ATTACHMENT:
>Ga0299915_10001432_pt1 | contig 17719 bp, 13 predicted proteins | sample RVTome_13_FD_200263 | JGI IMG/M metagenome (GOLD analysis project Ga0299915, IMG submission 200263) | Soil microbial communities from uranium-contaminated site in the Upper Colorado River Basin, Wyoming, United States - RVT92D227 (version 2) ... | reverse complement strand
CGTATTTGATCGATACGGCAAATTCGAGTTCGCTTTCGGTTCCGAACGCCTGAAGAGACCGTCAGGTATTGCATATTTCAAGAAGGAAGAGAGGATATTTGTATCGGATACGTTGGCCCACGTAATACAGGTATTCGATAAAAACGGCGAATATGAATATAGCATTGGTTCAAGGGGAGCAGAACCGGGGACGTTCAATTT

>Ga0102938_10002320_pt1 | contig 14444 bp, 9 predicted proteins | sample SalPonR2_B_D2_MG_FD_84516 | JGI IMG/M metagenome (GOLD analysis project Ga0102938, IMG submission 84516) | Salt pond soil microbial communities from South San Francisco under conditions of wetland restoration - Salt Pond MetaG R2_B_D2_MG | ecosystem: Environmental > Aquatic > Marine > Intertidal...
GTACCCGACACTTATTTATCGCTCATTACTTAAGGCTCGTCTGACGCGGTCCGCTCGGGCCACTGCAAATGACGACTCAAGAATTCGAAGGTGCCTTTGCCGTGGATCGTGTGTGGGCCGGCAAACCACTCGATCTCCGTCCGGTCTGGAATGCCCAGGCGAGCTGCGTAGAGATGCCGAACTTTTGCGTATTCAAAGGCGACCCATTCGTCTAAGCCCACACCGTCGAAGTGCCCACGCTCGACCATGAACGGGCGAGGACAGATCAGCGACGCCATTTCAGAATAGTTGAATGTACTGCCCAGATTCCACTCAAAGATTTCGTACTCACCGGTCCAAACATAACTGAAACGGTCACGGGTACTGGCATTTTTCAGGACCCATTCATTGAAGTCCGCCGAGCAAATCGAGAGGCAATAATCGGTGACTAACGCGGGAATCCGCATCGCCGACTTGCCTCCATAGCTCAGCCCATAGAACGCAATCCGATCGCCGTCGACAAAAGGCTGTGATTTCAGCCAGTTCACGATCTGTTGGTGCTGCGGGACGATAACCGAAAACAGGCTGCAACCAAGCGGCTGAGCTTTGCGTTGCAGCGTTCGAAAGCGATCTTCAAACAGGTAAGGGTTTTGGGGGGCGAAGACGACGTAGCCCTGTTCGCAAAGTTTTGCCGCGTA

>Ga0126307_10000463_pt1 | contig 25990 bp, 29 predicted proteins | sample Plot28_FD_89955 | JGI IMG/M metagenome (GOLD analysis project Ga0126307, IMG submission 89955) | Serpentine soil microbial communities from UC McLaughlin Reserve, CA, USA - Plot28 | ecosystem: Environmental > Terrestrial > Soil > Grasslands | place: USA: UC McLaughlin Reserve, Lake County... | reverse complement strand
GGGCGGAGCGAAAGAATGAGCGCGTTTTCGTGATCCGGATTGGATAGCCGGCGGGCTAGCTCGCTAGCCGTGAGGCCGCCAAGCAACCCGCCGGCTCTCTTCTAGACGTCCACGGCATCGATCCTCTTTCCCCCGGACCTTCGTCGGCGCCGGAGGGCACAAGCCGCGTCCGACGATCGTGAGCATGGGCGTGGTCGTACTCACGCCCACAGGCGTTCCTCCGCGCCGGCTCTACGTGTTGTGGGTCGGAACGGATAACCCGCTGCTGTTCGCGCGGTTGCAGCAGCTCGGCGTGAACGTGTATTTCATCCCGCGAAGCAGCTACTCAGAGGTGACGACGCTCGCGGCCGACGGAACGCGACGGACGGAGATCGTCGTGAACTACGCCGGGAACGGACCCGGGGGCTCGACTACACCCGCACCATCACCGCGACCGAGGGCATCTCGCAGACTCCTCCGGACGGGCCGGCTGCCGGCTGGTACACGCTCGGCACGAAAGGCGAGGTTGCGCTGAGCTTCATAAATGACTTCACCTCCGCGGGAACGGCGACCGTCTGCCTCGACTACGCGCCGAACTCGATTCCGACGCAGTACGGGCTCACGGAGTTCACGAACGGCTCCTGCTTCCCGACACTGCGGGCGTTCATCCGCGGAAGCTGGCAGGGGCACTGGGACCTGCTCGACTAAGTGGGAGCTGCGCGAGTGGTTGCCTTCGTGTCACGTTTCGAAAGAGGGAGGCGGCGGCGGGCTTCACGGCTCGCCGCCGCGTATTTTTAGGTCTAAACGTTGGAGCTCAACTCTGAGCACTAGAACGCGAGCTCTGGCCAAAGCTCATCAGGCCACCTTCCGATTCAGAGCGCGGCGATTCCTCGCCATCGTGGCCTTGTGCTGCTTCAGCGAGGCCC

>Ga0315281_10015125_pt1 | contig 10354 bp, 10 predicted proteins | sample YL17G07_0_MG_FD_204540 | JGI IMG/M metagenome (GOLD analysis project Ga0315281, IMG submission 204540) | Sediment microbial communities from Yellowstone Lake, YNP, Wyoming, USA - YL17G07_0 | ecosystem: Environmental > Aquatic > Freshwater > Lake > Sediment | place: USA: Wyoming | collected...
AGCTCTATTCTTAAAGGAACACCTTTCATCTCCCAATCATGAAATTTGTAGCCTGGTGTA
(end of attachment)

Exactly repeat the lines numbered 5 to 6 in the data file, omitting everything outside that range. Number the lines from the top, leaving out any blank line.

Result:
>Ga0126307_10000463_pt1 | contig 25990 bp, 29 predicted proteins | sample Plot28_FD_89955 | JGI IMG/M metagenome (GOLD analysis project Ga0126307, IMG submission 89955) | Serpentine soil microbial communities from UC McLaughlin Reserve, CA, USA - Plot28 | ecosystem: Environmental > Terrestrial > Soil > Grasslands | place: USA: UC McLaughlin Reserve, Lake County... | reverse complement strand
GGGCGGAGCGAAAGAATGAGCGCGTTTTCGTGATCCGGATTGGATAGCCGGCGGGCTAGCTCGCTAGCCGTGAGGCCGCCAAGCAACCCGCCGGCTCTCTTCTAGACGTCCACGGCATCGATCCTCTTTCCCCCGGACCTTCGTCGGCGCCGGAGGGCACAAGCCGCGTCCGACGATCGTGAGCATGGGCGTGGTCGTACTCACGCCCACAGGCGTTCCTCCGCGCCGGCTCTACGTGTTGTGGGTCGGAACGGATAACCCGCTGCTGTTCGCGCGGTTGCAGCAGCTCGGCGTGAACGTGTATTTCATCCCGCGAAGCAGCTACTCAGAGGTGACGACGCTCGCGGCCGACGGAACGCGACGGACGGAGATCGTCGTGAACTACGCCGGGAACGGACCCGGGGGCTCGACTACACCCGCACCATCACCGCGACCGAGGGCATCTCGCAGACTCCTCCGGACGGGCCGGCTGCCGGCTGGTACACGCTCGGCACGAAAGGCGAGGTTGCGCTGAGCTTCATAAATGACTTCACCTCCGCGGGAACGGCGACCGTCTGCCTCGACTACGCGCCGAACTCGATTCCGACGCAGTACGGGCTCACGGAGTTCACGAACGGCTCCTGCTTCCCGACACTGCGGGCGTTCATCCGCGGAAGCTGGCAGGGGCACTGGGACCTGCTCGACTAAGTGGGAGCTGCGCGAGTGGTTGCCTTCGTGTCACGTTTCGAAAGAGGGAGGCGGCGGCGGGCTTCACGGCTCGCCGCCGCGTATTTTTAGGTCTAAACGTTGGAGCTCAACTCTGAGCACTAGAACGCGAGCTCTGGCCAAAGCTCATCAGGCCACCTTCCGATTCAGAGCGCGGCGATTCCTCGCCATCGTGGCCTTGTGCTGCTTCAGCGAGGCCC